The Hofmann name is synonymous with Half Moon Bay High School football.

Breen Hofmann, a 1985 Half Moon Bay graduate, is a member of the Half Moon Bay High School Sports Hall of Fame after starring in football, soccer, wrestling and baseball. Eldest son Chase Hofmann won three consecutive Central Coast Section titles with the HMB football team and helped lead the Cougars to the state championship game in 2017. He has since gone on to star at Pacific University in Oregon and had his number retired by his alma mater.

Now Tristan Hofmann, the youngest of the Hofmann family, is making his name at Half Moon Bay and he might be the most impressive of the bunch.

“[Football] is pretty big for [my family],” said Tristan Hofmann, who also goes by the nickname “Chinny,” a moniker he got as a baby when 3-year-old Chase Hofmann couldn’t say “Tristan.”

“We’ve been playing football our whole lives.”

Now a junior and a three-year varsity starter, Hofmann went out and put together one of the best seasons the Peninsula has seen in several years. There may be more talented players at other schools, but there are few who are as dominant on both sides of the ball as Hofmann. So much so that the running back/linebacker — who helped the Cougars to the Peninsula Athletic League Ocean Division title, an undefeated regular-season record, the No. 8 seed in the CCS Division I playoff bracket and was named Ocean Division Most Valuable Player — is the 2019 Daily Journal Football Player of the Year.

He joins his brother in winning the honor. Chase Hofmann was the 2017 Daily Journal Football Player of the Year.

“I don’t even feel like the stats do him justice,” Half Moon Bay head coach Keith Holden said. “Offensively, he’s very good. … Defensively, he’s a freak.”

And don’t forget punter. Hofmann is the team’s punter. And he’s also on the punt block team. Actually, the only time he comes off the field is for kickoffs and kickoff returns.

But …

“He’s everywhere,” Holden said. “He makes a huge impact in every game. He would be good if we lined him up anywhere.”

As the main running back, Hofmann led the team in rushing, finishing with nearly 1,300 yards on just 177 carries, averaging just under 8 yards a carry and scoring 22 touchdowns. In a 56-14 win over Menlo School in Week 7, Hofmann set new school records for single-game yardage (363) and single-game touchdowns scored (6). He also added 15 catches for 146 yards and two more scores on the season.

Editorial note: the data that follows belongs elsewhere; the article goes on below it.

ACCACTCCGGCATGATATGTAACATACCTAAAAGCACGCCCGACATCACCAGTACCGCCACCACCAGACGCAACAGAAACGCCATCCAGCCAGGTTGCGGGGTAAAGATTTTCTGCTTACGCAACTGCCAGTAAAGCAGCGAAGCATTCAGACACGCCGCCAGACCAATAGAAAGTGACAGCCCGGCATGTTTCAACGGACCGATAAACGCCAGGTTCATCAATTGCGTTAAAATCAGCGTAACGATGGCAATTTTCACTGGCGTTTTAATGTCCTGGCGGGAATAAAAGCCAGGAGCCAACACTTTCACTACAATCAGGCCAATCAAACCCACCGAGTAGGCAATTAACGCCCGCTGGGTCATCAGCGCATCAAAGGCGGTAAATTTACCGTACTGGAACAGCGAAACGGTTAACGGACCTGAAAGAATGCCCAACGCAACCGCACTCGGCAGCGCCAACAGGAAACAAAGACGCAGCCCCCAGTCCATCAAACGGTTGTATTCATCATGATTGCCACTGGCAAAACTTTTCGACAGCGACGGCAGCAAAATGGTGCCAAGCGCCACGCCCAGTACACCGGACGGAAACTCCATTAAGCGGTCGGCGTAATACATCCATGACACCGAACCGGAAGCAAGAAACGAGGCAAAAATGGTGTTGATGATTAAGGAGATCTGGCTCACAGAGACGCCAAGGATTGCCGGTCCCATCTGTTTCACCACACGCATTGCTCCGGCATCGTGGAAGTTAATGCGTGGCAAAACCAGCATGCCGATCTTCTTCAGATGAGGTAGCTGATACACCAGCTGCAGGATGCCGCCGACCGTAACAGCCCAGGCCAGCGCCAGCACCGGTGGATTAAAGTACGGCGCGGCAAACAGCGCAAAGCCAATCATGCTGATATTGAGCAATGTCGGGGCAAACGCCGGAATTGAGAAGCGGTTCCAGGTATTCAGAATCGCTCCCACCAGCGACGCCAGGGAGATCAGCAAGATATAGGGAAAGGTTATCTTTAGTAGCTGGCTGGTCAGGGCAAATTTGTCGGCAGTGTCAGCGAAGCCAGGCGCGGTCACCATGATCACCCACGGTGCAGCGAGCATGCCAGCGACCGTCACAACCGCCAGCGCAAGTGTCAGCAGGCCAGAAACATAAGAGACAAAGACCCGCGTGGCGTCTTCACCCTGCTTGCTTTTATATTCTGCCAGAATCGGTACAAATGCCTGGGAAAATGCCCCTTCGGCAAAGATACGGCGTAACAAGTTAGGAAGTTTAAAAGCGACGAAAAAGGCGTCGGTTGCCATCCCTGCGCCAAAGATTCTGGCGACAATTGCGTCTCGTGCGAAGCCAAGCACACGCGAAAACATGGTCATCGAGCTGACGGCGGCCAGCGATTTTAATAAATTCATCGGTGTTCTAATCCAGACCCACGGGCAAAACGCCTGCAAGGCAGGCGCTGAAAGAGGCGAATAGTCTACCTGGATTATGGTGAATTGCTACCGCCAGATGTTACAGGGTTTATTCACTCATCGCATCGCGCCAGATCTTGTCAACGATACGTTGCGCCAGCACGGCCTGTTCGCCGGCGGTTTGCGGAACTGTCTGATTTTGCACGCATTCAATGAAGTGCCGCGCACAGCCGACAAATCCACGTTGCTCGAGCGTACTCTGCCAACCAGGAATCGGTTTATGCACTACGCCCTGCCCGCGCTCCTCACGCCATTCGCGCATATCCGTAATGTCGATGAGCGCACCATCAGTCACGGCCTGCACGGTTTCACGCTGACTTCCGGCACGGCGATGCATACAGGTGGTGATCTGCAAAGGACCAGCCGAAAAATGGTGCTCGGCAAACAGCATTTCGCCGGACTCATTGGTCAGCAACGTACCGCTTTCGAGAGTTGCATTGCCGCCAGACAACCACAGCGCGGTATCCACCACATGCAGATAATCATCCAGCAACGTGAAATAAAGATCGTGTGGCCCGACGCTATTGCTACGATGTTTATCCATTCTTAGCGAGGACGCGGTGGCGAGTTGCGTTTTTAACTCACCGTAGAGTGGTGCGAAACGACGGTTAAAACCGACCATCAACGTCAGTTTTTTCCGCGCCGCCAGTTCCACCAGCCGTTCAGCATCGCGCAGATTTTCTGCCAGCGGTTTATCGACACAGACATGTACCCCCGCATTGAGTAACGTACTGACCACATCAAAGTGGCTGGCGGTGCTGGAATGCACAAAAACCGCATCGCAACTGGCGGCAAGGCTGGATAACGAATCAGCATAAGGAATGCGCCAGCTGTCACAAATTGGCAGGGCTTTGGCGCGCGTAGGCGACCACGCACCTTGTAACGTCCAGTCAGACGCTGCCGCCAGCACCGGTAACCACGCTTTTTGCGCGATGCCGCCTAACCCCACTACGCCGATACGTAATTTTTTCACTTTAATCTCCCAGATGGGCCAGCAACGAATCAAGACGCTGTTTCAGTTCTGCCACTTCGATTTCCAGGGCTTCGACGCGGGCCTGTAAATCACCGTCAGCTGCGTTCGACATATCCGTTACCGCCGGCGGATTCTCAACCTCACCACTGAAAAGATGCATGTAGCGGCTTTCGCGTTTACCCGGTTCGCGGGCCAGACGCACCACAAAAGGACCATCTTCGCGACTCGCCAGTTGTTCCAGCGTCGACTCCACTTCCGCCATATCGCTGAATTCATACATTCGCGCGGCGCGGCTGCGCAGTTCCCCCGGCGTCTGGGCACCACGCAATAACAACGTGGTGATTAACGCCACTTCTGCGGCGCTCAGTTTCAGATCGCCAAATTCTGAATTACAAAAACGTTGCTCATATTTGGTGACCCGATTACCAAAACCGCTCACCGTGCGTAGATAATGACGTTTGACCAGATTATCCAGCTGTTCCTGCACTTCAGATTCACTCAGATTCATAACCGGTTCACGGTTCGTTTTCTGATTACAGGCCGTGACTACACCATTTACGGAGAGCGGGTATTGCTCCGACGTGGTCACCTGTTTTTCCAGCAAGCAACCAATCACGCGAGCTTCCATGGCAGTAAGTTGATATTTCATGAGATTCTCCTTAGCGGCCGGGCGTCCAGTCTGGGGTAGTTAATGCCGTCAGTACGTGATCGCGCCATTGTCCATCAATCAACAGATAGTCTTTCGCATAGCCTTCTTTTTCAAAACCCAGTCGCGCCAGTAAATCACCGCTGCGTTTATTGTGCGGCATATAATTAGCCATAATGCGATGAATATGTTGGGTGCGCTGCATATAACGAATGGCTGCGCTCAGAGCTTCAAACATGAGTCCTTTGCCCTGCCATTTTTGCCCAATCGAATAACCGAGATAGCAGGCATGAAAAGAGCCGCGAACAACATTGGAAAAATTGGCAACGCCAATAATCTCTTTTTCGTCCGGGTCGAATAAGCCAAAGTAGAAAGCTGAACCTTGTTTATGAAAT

From his linebacker spot, he recorded a team-high 99 tackles — more than double the total of second-leading tackler Quinn McCauley, who finished with 47. A dozen of Hofmann’s tackles went for losses, including five sacks. He also forced and recovered a fumble and blocked three punts this past season.

And as the Cougars’ punter, Hofmann averaged 36 yards — on all of nine punt attempts Half Moon Bay had.

That’s how dominant a season it was for the Cougars.

“I always want to be on the field,” Hofmann said. “It was nice to play all I can.”

While Hofmann’s play dictated his heavy workload, he almost didn’t have a choice. He’s not the only Cougar to play on both sides of the ball — a necessity when the roster is usually right around the 30-player mark.

“We want [our players] to play two-thirds of the game. That’s usually offense and special teams, or defense and special teams,” Holden said. “We say it every year, we really want our guys going one way — except for Chinny.”

Hofmann knows no other way to play the game. He has been playing both offense and defense since his Pop Warner days. Playing a majority of the snaps is nothing new to Hofmann.

“I’ve been playing both ways my whole life,” Hofmann said. “I know what to do to make life easier. It’s the way it’s been and that’s the way it’s going to be.”

Added Holden: “I asked his dad (Breen) during his freshman season, ‘He’s playing a lot. Is this going to be a problem?’

“He’s like, ‘Nah.’ He said it’s weird when he’s not playing. … When he was in Pop Warner, he was elite. He never came off the field.”

Maybe just as important as Hofmann’s play, is that his teammates understand he is a special player.

“Our kids get it,” Holden said. “There is no jealousy. No one is mad at him.”

The scary part about Hofmann’s game is that he plays it at such a high level. Holden said he didn’t see Hofmann get better as the season went along. Instead, Hofmann started at a high level and maintained it throughout the season.

“No one made as big a difference for our team than he did,” Holden said. “You think we have the success we had without him? We played some good teams and we played pretty well defensively. [Hofmann] is the difference maker. He erases a lot of mistakes. He is truly sideline-to-sideline. With the defense we run, he’s a perfect fit for that guy in the middle.”

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